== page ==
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CHAPTER 5: ACCOUNTING FOR GENERAL CAPITAL ASSETS AND CAPITAL PROJECTS OUTLINE Number Topic Type/Task Status (re: 13/e) Questions: 5-1 Distinguishing general capital assets from fund capital assets Describe New 5-2 Capital asset disclosures Explain New 5-3 Modified approach for infrastructure Describe New 5-4 Capital lease accounting Describe 5-8 revised 5-5 Asset impairment Explain New 5-6 Use of capital projects funds Explain 5-4 revised 5-7 Encumbrances Explain Same 5-8 Construction work in progress Explain New 5-9 Multiple capital projects Explain Same 5-10 Special assessment capital projects Explain New Cases: 5-1 Modified approach for infrastructure assets Evaluate, write 5-2 5-2 Options for financing public infrastructure Evaluate, explain New 5-3 Political versus economic factors in financing capital improvements Evaluate, explain 5-1 retitled Exercises/Problems: 5-1 Examine the CAFR Examine 5-1 revised 5-2 Various Multiple Choice 5-2 revised 5-3 General capital assets Journal Entries Same 5-4 Capital asset disclosure statement Financial Statement 5-4 revised 5-5 Lease classification and accounting Calculate; JEs New 5-6 Asset impairment JEs; Reporting New 5-7 Special assessment financing JEs and Explain 5-6 revised 5-8 Statement of revenues and expenditures Compute; FS 5-5 5-9 Construction fund JEs 5-7 revised 5-10 Capital project transactions 5-8 revised 5-1
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CHAPTER 5: ACCOUNTING FOR GENERAL CAPITAL ASSETS AND CAPITAL PROJECTS Answers to Questions 5-1. General capital assets are those that are acquired with the resources of governmental funds and that are reported only in the Governmental Activities column of the government-wide financial statements. Capital assets acquired with the resources of proprietary or fiduciary funds are reported in the financial statements of those funds, as well as in the Business-type Activities column of the government-wide financial statements for enterprise fund capital assets. 5-2. Capital asset disclosures required by the GASB are quite well illustrated by the City and County of Denver’s capital asset disclosures shown in Illustration 5-2. In brief, the disclosures should include policies for capitalizing assets and for estimating the useful lives of depreciable assets. In addition, the disclosures should include: (1) beginning-of- year and end-of-year balances showing accumulated depreciation separate from historical cost, (2) capital acquisitions during the year, (3) sales or other dispositions during the year, (4) depreciation expense showing amounts charged to each function in the statement of activities, and (5) disclosures regarding collections of art or historical treasures. 5-3. The modified approach permits a government an alternative to depreciation of certain eligible infrastructure assets. Eligible assets are parts of major networks of infrastructure assets or subsystems of networks, where a network might be a highway system, for example. If the government meets two requirements it can avoid reporting depreciation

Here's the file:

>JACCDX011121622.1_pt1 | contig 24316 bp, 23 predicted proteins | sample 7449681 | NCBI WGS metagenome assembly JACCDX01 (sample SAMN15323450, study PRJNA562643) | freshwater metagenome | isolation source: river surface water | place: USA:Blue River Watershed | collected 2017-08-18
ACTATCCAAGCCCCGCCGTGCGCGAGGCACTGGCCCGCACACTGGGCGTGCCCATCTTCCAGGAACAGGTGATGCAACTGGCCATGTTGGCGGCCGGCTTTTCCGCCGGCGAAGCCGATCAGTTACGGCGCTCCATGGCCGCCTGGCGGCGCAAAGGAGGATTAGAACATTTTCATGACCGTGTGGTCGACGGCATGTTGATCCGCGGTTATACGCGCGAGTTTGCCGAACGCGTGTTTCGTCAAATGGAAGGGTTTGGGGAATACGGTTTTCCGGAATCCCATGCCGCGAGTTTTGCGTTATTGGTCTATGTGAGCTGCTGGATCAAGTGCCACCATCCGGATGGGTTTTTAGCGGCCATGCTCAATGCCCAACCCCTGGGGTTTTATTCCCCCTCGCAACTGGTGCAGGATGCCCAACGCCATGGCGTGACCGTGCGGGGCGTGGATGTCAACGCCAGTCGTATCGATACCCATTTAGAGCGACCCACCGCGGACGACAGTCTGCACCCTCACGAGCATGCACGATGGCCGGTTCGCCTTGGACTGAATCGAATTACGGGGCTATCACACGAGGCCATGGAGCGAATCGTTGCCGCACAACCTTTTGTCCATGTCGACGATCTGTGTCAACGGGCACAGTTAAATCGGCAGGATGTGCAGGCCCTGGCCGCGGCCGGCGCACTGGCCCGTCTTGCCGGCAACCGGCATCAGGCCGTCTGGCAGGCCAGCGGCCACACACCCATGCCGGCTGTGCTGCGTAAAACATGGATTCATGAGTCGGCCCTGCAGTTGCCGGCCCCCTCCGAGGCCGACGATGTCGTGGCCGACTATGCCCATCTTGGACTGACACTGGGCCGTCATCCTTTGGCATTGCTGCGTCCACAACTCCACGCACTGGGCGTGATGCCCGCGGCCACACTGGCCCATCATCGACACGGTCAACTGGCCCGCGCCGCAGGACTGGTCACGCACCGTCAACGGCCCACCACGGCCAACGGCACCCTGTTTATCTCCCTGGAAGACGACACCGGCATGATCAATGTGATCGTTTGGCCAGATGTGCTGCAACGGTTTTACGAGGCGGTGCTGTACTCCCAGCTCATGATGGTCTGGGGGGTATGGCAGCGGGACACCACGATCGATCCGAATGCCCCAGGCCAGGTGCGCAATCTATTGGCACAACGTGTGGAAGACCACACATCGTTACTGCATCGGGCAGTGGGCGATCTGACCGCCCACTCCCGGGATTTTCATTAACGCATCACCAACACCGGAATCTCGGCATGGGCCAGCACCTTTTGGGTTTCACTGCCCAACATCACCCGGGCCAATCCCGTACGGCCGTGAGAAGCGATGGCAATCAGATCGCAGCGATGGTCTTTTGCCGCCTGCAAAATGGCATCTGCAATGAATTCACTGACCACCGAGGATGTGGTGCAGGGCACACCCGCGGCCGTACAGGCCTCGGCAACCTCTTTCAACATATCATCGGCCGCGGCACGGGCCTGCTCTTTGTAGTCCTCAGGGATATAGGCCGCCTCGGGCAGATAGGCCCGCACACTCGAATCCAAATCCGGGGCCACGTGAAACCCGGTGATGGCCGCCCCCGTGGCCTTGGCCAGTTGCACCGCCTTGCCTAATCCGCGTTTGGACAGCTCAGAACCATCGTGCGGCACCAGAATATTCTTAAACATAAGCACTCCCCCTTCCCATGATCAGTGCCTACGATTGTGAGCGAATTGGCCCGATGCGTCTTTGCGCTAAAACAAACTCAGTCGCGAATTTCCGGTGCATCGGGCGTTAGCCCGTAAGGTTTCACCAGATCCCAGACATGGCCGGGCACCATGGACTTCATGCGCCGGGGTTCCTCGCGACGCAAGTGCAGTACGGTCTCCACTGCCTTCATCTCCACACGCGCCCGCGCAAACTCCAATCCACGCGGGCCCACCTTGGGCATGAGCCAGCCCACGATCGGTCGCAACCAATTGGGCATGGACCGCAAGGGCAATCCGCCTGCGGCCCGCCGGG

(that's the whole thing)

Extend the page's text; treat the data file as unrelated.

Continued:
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This note was uploaded on 04/13/2010 for the course ACCOUNTING 217 taught by Professor Bergen during the Spring '10 term at University of Phoenix.

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